A finding in a new report by Gallup is that consumers’ perspectives on their finances are nearly identical to 2022, but in contrast with 2021, when Americans were generally upbeat about their financial circumstances and momentum. For example, less and half (37%) of respondents surveyed in April 2023 said their financial situation is getting better in April 2022, the same percentage of respondents felt the same. But in April 2021, 52% of respondents said their financial situation is improving. Respondents were asked to name the most important financial problem facing their family, and inflation tops the list at 35%. The survey was conducted April 3-25.

Courtesy of Gallup

Going deeper

A Wharton Business Daily podcast episode, "Why the Debt Ceiling Deadline Is Closing In," discusses a new report by the Penn Wharton Budget Model that finds the shortfall of $150 billion in tax receipts in April is the reason why the U.S. Treasury is likely to run out of operating funds in early June. The Treasury and the Congressional Budget Office overestimated tax revenues by $117 billion in individual income taxes and payroll taxes, and $36 billion in corporate tax receipts, according to the report. Alex Arnon, director of Business Tax and Economic Analysis at the Penn Wharton Budget Model, discusses the findings.


Karyn Ovelmen was named EVP and CFO at Newmont Corporation (NYSE: NEM), a gold company and a producer of copper, silver, zinc, and lead. Ovelmen will join Newmont during the second quarter of 2023. She previously held CFO roles at companies in the resource and energy sectors, including Flowserve, LyondellBassell Industries NV, and Petroplus Holdings AG. Most recently, Ovelmen has been fully dedicated to the board of director roles at Hess Corporation and Arcelor Mittal.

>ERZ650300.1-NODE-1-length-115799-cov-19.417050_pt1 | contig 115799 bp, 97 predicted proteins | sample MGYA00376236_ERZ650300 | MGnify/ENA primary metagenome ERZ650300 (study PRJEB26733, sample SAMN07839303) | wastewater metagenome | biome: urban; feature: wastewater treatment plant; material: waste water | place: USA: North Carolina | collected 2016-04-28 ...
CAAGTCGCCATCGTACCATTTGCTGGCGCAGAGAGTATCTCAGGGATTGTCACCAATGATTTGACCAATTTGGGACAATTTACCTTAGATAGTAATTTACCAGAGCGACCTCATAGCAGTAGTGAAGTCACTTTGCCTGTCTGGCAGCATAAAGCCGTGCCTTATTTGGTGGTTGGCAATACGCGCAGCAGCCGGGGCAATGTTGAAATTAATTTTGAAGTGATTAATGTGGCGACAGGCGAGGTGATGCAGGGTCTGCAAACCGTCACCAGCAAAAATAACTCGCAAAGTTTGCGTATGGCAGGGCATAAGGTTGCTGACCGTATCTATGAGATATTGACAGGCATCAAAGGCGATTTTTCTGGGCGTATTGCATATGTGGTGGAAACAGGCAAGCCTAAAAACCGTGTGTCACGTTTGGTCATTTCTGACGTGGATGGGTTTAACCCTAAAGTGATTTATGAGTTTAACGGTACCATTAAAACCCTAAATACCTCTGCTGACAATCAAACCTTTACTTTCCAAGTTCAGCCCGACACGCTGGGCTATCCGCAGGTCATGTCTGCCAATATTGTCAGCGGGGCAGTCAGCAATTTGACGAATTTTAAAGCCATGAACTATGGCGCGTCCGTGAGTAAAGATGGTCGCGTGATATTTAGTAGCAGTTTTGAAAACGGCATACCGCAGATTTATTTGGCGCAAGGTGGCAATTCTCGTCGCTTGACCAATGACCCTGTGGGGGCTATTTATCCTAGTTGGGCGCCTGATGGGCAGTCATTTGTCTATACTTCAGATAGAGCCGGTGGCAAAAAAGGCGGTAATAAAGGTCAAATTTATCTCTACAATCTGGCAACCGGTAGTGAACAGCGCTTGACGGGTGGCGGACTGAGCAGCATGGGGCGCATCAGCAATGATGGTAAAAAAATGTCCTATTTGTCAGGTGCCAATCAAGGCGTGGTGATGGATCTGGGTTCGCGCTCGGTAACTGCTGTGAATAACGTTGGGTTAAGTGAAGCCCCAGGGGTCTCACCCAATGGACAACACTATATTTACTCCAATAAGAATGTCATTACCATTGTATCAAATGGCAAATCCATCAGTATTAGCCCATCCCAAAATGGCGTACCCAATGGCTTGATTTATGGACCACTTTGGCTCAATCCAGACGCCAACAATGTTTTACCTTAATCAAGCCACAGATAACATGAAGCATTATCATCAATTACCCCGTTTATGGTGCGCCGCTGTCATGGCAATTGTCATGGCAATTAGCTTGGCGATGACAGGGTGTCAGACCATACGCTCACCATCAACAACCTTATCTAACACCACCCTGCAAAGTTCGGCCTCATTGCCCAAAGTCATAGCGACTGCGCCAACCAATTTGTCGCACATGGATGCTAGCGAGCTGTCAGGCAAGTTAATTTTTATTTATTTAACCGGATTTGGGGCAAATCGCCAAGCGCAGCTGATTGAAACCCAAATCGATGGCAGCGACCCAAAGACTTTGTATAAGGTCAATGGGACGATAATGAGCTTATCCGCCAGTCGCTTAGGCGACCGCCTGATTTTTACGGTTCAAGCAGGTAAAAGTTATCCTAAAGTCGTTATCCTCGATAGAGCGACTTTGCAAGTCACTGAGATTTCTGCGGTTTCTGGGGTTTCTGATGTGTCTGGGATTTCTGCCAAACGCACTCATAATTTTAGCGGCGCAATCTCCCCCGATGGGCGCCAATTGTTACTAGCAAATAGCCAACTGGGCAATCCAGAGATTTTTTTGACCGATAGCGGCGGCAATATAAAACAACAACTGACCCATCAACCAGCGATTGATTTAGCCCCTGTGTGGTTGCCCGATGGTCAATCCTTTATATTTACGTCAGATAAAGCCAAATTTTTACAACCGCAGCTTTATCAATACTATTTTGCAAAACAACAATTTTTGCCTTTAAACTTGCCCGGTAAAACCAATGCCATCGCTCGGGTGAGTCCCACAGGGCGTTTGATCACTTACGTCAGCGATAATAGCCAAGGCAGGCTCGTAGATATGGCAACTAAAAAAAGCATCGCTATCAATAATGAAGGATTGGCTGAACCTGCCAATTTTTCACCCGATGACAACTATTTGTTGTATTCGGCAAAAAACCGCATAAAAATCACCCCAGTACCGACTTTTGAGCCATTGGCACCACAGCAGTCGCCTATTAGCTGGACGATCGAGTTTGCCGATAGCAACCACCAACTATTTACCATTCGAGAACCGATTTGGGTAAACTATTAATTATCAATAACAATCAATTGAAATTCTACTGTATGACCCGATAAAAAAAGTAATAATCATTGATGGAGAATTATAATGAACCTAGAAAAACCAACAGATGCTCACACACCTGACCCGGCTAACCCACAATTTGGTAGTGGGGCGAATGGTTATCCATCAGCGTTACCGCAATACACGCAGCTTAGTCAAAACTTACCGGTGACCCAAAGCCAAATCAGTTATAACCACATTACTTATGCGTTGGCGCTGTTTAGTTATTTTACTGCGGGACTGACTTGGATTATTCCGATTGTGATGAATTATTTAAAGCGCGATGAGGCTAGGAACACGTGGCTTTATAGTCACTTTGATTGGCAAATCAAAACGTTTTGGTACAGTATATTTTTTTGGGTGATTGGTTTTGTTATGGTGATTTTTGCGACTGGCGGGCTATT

Jeremy Hofmann was promoted to CFO at Zillow Group, Inc. (Nasdaq: Z and ZG). He succeeds Allen Parker, who will transition to an advisory role in the first quarter of 2024. Hofmann joined Zillow Group nearly six years ago and most recently served as SVP of corporate development and strategy, with experience in strategy, finance, budgeting and operations, investor relations, mergers and acquisitions, and partnerships. Hofmann led Zillow's redefined Housing Super App strategy in early 2022. Before joining Zillow, Hofmann spent nearly 10 years in financial services, predominantly at Goldman Sachs, where he was a VP in investment banking.


"Game on!"

—Linda Yaccarino, the incoming Twitter CEO, is ready for some competition as she responded in a tweet on Sunday to a TechCrunch article about Meta-owned Instagram’s plans for a Twitter clone, Fortune reported.